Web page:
you must notify me in advance either in person or via e-mail or phone (the Department of
Physics and Astronomy's phone number is 706-542-2485 in case you can't reach me at
my office number, 542-2883). You must also provide the documentation for your
absence within one week of the date of the missed exam. If you have done both of those
things, then you may take a make-up exam for that section of the course during the timeslot for the Final Exam (Thursday, April 30, 12-3 PM). If you have not notified me in
advance or you have not provided documentation of your reason for missing the exam,
then your score for that missed exam will be zero.
Grades: Your overall numerical grade will be calculated as described above (i.e.,
homework is worth 25% and each of your three exams is worth 25%). Your final course
letter grade will be determined according to the scale shown below. Please note that
there is no extra credit available and there are no A's for effort. Also, please note that
grades are assigned fairly and impartially and are non-negotiable.
93 ≤
90 ≤
87 ≤
83 ≤
80 ≤
77 ≤
73 ≤
70 ≤
60 ≤
A
A– < 93
B+ < 90
B < 87
B– < 83
C+ < 80
C < 77
C– < 73
D < 70
F < 60
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Classroom Policies: We want a harmonious and cooperative learning atmosphere in the
classroom, so please refrain from behavior that is disturbing to other students. Some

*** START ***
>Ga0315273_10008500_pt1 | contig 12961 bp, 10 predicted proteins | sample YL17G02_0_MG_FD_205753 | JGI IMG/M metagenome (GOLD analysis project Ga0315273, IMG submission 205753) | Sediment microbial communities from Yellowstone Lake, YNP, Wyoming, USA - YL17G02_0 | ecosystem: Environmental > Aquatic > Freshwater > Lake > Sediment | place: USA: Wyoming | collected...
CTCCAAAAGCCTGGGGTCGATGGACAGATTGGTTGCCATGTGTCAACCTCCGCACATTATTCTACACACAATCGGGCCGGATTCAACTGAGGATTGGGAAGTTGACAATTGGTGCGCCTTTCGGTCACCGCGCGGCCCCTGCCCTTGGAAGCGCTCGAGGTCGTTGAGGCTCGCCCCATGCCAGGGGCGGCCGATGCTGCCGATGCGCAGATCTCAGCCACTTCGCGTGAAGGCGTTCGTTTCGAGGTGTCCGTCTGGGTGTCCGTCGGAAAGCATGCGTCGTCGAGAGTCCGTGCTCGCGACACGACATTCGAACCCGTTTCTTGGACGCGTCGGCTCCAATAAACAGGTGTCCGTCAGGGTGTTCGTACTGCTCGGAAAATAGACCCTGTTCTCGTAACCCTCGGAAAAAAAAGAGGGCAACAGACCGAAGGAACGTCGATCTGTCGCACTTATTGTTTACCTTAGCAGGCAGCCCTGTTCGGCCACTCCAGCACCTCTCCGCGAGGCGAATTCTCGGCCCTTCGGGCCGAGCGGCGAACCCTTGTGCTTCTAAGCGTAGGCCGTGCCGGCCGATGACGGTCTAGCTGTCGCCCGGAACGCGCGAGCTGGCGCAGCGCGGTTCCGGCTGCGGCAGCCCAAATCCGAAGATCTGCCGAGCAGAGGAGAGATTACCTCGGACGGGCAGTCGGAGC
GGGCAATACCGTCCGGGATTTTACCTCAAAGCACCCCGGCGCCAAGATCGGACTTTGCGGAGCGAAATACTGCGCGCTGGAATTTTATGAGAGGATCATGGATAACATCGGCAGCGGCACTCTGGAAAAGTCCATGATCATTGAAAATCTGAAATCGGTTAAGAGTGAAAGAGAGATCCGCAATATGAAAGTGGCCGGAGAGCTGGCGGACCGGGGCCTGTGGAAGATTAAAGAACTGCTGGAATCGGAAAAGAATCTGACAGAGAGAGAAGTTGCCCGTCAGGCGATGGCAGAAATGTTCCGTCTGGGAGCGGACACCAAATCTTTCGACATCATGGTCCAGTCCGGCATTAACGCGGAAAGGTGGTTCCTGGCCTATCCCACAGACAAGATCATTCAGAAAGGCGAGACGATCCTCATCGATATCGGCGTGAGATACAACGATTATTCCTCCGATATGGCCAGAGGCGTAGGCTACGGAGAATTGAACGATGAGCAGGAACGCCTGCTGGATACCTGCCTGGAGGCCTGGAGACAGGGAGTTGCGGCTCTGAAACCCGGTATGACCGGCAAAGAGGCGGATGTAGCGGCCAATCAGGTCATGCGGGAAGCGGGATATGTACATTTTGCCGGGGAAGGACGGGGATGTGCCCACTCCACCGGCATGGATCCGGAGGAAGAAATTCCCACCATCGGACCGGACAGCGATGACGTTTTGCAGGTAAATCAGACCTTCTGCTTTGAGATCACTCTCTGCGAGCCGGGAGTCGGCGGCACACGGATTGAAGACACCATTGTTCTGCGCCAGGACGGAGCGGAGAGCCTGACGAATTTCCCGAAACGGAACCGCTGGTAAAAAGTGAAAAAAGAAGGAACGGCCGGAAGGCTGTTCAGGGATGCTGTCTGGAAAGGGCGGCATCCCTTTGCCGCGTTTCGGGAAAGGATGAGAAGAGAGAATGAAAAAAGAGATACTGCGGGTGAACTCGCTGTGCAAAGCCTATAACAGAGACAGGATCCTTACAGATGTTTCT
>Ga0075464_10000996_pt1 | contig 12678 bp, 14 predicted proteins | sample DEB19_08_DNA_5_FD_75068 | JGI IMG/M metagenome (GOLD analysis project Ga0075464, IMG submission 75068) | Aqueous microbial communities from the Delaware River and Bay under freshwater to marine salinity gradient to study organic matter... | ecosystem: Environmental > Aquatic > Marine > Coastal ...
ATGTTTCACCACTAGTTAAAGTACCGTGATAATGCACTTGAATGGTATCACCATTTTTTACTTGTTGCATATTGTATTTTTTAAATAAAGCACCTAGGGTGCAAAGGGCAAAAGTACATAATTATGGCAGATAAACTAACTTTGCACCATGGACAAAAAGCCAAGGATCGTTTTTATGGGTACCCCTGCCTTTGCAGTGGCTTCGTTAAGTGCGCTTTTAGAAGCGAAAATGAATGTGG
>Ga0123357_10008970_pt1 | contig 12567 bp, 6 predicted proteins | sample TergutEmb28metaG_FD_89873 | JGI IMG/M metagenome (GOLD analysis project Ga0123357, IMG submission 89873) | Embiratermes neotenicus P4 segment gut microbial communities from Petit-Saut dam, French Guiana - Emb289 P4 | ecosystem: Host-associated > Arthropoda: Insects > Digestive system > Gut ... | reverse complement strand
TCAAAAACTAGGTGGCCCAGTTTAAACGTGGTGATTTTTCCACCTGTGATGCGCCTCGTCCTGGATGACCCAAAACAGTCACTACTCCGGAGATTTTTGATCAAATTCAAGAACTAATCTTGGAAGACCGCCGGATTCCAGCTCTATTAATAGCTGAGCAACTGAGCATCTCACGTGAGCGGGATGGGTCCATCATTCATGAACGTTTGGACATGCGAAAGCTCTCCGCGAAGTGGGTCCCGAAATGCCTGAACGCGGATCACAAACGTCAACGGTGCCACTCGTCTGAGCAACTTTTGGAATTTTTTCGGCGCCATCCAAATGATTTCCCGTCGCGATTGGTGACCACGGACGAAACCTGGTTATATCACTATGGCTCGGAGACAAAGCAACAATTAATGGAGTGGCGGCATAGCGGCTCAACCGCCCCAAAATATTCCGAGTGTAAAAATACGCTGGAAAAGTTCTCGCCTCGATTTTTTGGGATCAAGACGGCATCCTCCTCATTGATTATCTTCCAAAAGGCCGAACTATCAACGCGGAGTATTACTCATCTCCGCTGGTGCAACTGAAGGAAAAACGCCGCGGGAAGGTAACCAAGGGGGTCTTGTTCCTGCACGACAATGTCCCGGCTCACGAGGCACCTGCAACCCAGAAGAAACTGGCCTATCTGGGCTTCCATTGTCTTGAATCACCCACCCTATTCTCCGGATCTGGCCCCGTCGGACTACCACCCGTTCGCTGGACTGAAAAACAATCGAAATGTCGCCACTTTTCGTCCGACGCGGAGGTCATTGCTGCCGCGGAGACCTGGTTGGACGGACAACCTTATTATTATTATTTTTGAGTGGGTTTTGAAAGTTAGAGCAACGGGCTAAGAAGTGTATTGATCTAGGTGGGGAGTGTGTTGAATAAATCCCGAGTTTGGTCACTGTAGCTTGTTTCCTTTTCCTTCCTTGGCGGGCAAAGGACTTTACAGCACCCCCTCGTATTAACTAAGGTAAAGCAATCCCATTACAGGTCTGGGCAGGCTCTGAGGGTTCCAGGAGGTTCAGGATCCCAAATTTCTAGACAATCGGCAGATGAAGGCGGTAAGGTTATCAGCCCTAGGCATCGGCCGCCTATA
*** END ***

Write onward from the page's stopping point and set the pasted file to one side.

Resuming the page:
examples of these disruptive behaviors include arriving late to class or leaving early (if
there's a special circumstance for which this is unavoidable, please use the doors at the
back of the classroom, not those in the front); packing up books before class is over;
dozing in class; reading the newspaper; noisy eating or drinking; checking social
networking sites, shopping, or playing games on laptops; text messaging on cell phones;
and conducting side conversations. All of these behaviors distract other students and
make it difficult for them to maintain their concentration.
Tentative Class Schedule:
Date (Day)
Jan. 6 (T)
Jan. 8, 13 (R, T)
Jan. 15, 20 (R, T)
Jan. 22, 27 (R, T)
Jan. 29, Feb. 3 (R, T)
Feb. 5 (R)
Feb. 10, 12 (T, R)
Feb. 17, 19 (T, R)
Feb. 24, 26 (T, R)
Mar. 3, 5 (T, R)
Mar. 17 (T)
Mar. 19, 24 (R, T)
Mar. 26, 31 (R, T)
Apr. 2, 7 (R, T)
Apr. 9, 14 (R, T)
Apr. 16, 21 (R, T)
Apr. 23 (R)
Chapter and Topic
Introduction – The Nature of Science
Chapter 1 – Patterns of Motion & Equilibrium
Chapter 2 – Newton’s Laws of Motion
Chapter 3 – Momentum and Energy
Chapter 4 – Gravity, Projectiles, and Satellites
EXAM 1 – Chapters 1-4
Chapter 5 – Fluid Mechanics
Chapter 6 – Thermal Energy and Thermodynamics
Chapter 7 – Heat Transfer and Change of Phase
Chapter 8 – Static and Current Electricity
EXAM 2 – Chapters 5-8
Chapter 9 – Magnetism and Electromagnetic Induction
Chapter 10 – Waves and Sound
Chapter 11 – Light
Chapter 12 – Atoms and the Periodic Table
Chapter 13 – The Atomic Nucleus and Radioactivity
EXAM 3 – Chapters 9-13
Apr. 30 (R)
Make-Up Exams (12-3PM)